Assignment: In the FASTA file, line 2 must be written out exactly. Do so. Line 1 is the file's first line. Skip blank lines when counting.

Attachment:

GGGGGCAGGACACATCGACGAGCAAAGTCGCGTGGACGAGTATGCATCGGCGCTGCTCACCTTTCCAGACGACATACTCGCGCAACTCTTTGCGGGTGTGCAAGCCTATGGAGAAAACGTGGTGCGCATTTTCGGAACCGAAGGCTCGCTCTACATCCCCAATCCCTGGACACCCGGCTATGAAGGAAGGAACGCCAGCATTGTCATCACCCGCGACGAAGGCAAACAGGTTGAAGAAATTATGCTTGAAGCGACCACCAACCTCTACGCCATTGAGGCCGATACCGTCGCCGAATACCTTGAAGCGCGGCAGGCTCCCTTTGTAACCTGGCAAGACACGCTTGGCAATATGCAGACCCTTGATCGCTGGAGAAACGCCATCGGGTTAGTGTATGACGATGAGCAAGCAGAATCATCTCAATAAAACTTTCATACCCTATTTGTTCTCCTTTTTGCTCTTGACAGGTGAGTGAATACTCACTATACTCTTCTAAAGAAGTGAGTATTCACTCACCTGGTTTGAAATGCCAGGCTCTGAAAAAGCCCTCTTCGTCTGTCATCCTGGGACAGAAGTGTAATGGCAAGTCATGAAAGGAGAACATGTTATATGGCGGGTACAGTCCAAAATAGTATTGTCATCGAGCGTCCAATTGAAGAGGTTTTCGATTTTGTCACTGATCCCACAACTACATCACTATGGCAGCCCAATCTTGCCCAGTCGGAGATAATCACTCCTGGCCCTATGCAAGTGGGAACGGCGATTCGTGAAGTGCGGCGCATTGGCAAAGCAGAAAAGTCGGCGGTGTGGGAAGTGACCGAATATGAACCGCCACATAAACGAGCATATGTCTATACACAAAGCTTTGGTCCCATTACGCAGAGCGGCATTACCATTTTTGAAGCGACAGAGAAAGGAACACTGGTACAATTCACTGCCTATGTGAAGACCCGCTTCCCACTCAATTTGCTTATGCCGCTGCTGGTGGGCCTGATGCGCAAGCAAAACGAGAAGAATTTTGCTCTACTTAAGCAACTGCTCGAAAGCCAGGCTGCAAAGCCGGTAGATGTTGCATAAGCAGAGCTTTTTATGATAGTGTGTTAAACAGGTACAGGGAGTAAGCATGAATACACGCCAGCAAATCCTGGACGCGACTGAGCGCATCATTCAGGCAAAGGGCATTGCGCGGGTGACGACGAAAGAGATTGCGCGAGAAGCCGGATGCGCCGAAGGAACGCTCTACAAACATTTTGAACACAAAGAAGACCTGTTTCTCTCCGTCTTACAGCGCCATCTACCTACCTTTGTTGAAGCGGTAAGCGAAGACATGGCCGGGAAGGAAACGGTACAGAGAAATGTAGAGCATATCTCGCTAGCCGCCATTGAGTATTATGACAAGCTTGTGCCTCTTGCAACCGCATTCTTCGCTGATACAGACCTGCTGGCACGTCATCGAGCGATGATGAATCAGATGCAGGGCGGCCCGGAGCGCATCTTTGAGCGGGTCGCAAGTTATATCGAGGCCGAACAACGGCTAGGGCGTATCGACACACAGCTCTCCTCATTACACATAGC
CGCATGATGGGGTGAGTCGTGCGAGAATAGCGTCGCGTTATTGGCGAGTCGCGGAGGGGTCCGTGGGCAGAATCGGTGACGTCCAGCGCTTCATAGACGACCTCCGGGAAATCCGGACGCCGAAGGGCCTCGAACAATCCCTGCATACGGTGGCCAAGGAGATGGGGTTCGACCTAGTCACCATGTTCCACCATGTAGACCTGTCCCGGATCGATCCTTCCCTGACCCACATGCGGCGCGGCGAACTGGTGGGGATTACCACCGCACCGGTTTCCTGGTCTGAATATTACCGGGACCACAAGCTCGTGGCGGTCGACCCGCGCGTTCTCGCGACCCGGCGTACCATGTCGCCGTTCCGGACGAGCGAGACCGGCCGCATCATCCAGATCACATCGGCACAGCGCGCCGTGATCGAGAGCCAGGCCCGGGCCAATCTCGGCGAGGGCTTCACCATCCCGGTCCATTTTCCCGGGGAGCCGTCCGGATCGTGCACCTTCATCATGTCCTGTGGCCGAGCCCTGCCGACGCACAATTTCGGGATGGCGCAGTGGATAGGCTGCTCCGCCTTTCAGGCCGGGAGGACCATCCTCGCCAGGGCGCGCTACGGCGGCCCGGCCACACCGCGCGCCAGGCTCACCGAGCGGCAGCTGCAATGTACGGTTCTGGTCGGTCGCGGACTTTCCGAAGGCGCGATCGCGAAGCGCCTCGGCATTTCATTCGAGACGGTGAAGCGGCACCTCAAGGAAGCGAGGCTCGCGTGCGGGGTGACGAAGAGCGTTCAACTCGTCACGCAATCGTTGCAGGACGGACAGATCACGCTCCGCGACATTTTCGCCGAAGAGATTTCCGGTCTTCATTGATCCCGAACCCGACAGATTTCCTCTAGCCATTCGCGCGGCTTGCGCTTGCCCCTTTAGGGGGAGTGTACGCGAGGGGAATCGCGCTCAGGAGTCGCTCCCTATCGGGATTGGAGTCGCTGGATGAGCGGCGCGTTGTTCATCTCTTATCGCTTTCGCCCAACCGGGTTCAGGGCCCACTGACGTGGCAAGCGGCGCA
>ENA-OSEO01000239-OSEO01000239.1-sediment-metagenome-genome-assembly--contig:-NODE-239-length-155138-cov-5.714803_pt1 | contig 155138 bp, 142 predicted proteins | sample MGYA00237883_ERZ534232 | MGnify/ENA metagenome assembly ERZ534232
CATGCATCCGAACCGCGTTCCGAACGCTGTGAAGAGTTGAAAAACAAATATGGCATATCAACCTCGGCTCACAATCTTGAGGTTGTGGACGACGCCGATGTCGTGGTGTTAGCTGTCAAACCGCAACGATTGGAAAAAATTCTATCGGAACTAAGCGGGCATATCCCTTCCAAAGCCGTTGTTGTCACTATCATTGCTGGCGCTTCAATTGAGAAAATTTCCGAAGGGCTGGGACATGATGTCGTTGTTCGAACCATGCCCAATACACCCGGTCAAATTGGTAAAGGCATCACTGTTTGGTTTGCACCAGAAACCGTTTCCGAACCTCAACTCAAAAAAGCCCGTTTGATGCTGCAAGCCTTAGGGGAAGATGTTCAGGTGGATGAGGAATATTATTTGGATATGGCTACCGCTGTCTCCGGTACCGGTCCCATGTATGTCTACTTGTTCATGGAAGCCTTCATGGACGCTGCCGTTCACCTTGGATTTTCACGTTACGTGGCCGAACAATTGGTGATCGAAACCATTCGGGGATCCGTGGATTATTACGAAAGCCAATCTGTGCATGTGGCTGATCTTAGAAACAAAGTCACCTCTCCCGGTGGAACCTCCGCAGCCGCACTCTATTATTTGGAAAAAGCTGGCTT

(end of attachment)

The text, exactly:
CGCATGATGGGGTGAGTCGTGCGAGAATAGCGTCGCGTTATTGGCGAGTCGCGGAGGGGTCCGTGGGCAGAATCGGTGACGTCCAGCGCTTCATAGACGACCTCCGGGAAATCCGGACGCCGAAGGGCCTCGAACAATCCCTGCATACGGTGGCCAAGGAGATGGGGTTCGACCTAGTCACCATGTTCCACCATGTAGACCTGTCCCGGATCGATCCTTCCCTGACCCACATGCGGCGCGGCGAACTGGTGGGGATTACCACCGCACCGGTTTCCTGGTCTGAATATTACCGGGACCACAAGCTCGTGGCGGTCGACCCGCGCGTTCTCGCGACCCGGCGTACCATGTCGCCGTTCCGGACGAGCGAGACCGGCCGCATCATCCAGATCACATCGGCACAGCGCGCCGTGATCGAGAGCCAGGCCCGGGCCAATCTCGGCGAGGGCTTCACCATCCCGGTCCATTTTCCCGGGGAGCCGTCCGGATCGTGCACCTTCATCATGTCCTGTGGCCGAGCCCTGCCGACGCACAATTTCGGGATGGCGCAGTGGATAGGCTGCTCCGCCTTTCAGGCCGGGAGGACCATCCTCGCCAGGGCGCGCTACGGCGGCCCGGCCACACCGCGCGCCAGGCTCACCGAGCGGCAGCTGCAATGTACGGTTCTGGTCGGTCGCGGACTTTCCGAAGGCGCGATCGCGAAGCGCCTCGGCATTTCATTCGAGACGGTGAAGCGGCACCTCAAGGAAGCGAGGCTCGCGTGCGGGGTGACGAAGAGCGTTCAACTCGTCACGCAATCGTTGCAGGACGGACAGATCACGCTCCGCGACATTTTCGCCGAAGAGATTTCCGGTCTTCATTGATCCCGAACCCGACAGATTTCCTCTAGCCATTCGCGCGGCTTGCGCTTGCCCCTTTAGGGGGAGTGTACGCGAGGGGAATCGCGCTCAGGAGTCGCTCCCTATCGGGATTGGAGTCGCTGGATGAGCGGCGCGTTGTTCATCTCTTATCGCTTTCGCCCAACCGGGTTCAGGGCCCACTGACGTGGCAAGCGGCGCA